Based on the foregoing, the Court denies this portion of Defendants' motion for summary judgment.

C. Personal involvement and municipal liability

Defendants contend that the claims against Defendants County of Montgomery, Amato, Smith and Franco must be dismissed because Plaintiff has failed to establish that they were personally involved in the alleged unconstitutional conduct. See Dkt. No. 47 at 13-15.

" 'Personal involvement of defendants in alleged constitutional deprivations is a prerequisite to an award of damages under § 1983.'" Farrell v. Burke, 449 F.3d 470, 484 (2d Cir. 2006) (quoting Wright v. Smith, 21 F.3d 496, 501 (2d Cir. 1994)). A " plaintiff must plead that each Government-official defendant, through the official's own individual actions, has violated the Constitution." Iqbal, 556 U.S. at 676.

Traditionally, supervisory personnel may be considered " personally involved" if a plaintiff demonstrates that the defendant:

(1) participated directly in the alleged constitutional violation;
(2) failed to remedy the wrong after being informed of it;
(3) created a policy or custom under which unconstitutional practices occurred, or allowed the continuance of such a policy or custom;
(4) was grossly negligent in supervising subordinates who committed the wrongful acts; or,
(5) exhibited deliberate indifference to the rights of inmates by failing to act on information indicating there were ongoing unconstitutional acts.

Colon v. Coughlin, 58 F.3d 865. 873 (2d Cir. 1995) (citing Williams v. Smith, 781 F.2d 319, 323-24 (2d Cir. 1986)).[5]

Page 177

" [A] municipality [or municipal entity] can be held liable under Section 1983 if the deprivation of the plaintiff's rights under federal law is caused by a governmental custom, policy, or usage of the municipality [or municipal entity]." Jones v. Town of East Haven, 691 F.3d 72, 80 (2d Cir. 2012) (citation omitted). " Absent such a custom, policy, or usage, a municipality cannot be held liable on a respondeat superior basis for the tort of its employee." Id. (citation omitted); see also Connick v. Thompson, __ U.S. __, 131 S.Ct. 1350, 1359, 179 L.Ed.2d 417 (2011). To prevail on a section 1983 claim against a municipal entity, a plaintiff must show: " (1) actions taken under color of law; (2) deprivation of a constitutional or statutory right; (3) causation; (4) damages; and (5) that an official policy of the municipality caused the constitutional injury." Roe v. City of Waterbury, 542 F.3d 31, 36 (2d Cir. 2008). " A municipal policy may be pronounced or tacit and reflected in either action or inaction." Cash v. County of Erie, 654 F.3d 324, 333 (2d Cir. 2011) (citation omitted). " Official municipal policy includes the decisions of a government's lawmakers, the acts of its policymaking officials, and practices so persistent and widespread as to practically have the force of law." Connick, 131 S.Ct. at 1359.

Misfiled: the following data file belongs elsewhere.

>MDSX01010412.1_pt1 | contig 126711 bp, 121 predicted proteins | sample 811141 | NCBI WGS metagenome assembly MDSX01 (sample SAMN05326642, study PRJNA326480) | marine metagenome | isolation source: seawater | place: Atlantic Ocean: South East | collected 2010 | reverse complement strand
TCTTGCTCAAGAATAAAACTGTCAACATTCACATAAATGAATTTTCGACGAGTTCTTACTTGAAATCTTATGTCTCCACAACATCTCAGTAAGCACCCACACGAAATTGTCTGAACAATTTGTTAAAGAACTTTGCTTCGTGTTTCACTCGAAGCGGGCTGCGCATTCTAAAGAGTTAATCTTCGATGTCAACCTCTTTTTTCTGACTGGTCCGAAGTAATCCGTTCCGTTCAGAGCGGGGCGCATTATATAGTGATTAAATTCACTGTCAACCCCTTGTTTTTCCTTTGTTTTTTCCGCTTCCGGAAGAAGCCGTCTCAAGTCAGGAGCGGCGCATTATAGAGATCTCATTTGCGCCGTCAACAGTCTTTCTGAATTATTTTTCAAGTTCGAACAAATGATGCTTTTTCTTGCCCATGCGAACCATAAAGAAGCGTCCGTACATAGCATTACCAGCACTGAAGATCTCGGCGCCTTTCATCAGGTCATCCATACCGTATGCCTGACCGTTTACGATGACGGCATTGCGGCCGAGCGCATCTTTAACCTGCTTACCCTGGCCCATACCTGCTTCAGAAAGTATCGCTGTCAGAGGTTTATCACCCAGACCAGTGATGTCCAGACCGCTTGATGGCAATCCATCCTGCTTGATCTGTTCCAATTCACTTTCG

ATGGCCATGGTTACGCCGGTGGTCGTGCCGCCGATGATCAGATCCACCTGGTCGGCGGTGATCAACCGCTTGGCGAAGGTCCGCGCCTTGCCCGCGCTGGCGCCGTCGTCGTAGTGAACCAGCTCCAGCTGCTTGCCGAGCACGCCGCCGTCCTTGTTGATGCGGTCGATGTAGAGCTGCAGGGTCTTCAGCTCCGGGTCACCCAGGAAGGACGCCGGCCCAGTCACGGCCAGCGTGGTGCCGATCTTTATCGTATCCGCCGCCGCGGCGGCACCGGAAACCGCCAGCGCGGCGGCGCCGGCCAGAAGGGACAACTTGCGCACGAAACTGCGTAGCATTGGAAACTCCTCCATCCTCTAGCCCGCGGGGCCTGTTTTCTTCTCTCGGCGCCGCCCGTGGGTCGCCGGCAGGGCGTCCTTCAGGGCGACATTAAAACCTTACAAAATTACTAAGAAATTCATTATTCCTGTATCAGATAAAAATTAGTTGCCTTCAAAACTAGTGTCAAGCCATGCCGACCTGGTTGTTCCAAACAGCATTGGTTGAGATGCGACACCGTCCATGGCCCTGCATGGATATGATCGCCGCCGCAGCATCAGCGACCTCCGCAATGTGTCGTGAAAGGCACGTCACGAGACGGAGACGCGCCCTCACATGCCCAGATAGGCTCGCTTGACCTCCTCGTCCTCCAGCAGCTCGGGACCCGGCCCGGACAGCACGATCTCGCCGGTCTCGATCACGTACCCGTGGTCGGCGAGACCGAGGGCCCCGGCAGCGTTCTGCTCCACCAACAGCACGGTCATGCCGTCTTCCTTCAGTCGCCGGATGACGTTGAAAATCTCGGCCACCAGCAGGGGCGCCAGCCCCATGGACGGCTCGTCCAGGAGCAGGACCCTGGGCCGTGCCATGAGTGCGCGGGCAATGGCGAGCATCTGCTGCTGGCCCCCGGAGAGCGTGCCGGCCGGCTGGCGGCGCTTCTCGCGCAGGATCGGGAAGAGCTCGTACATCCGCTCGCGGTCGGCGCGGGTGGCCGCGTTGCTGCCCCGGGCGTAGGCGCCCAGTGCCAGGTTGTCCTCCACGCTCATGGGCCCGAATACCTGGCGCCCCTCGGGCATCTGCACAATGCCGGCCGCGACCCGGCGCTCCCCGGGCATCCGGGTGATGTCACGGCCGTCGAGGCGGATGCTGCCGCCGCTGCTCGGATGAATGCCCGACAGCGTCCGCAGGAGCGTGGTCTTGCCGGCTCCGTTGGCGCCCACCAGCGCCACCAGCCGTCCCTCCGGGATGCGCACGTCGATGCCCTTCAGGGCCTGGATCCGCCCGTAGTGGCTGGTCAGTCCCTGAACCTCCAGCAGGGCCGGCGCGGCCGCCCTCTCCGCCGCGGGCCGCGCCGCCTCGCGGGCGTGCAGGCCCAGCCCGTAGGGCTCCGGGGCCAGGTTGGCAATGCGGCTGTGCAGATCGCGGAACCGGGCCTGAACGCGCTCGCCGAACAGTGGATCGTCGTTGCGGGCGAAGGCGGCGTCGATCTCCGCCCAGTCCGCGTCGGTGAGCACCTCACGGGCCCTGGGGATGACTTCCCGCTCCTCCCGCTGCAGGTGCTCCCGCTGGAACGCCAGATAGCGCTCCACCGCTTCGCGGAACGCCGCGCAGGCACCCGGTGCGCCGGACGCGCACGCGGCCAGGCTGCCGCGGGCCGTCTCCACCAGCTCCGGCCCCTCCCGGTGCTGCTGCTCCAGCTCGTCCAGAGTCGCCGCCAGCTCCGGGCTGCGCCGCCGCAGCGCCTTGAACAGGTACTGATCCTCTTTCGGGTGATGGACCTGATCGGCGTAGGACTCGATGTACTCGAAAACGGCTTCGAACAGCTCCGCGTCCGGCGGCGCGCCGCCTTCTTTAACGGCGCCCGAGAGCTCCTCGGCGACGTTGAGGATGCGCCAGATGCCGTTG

In addition, municipal liability can be established " by showing that a policymaking official ordered or ratified the employee's actions-either expressly or tacitly." Jones, 691 F.3d at 81 (citation omitted). " Thus, a plaintiff can prevail against a municipality [or municipal entity] by showing that the policymaking official was aware of the employee's unconstitutional actions and consciously chose to ignore them." Id. (citation omitted). To establish such deliberate indifference, " a plaintiff must show that a policymaking official was aware of constitutional injury, or the risk of constitutional injury, but failed to take appropriate action to prevent or sanction violations of constitutional rights." Id. " Deliberate indifference is a stringent standard of fault, requiring proof that a municipal actor disregarded a known or obvious consequence of his action." Id. (quotations and citation omitted). " [D]eliberate indifference requires a showing that the official made a conscious choice, and was not merely negligent." Id.; see also Cash, 654 F.3d at 334.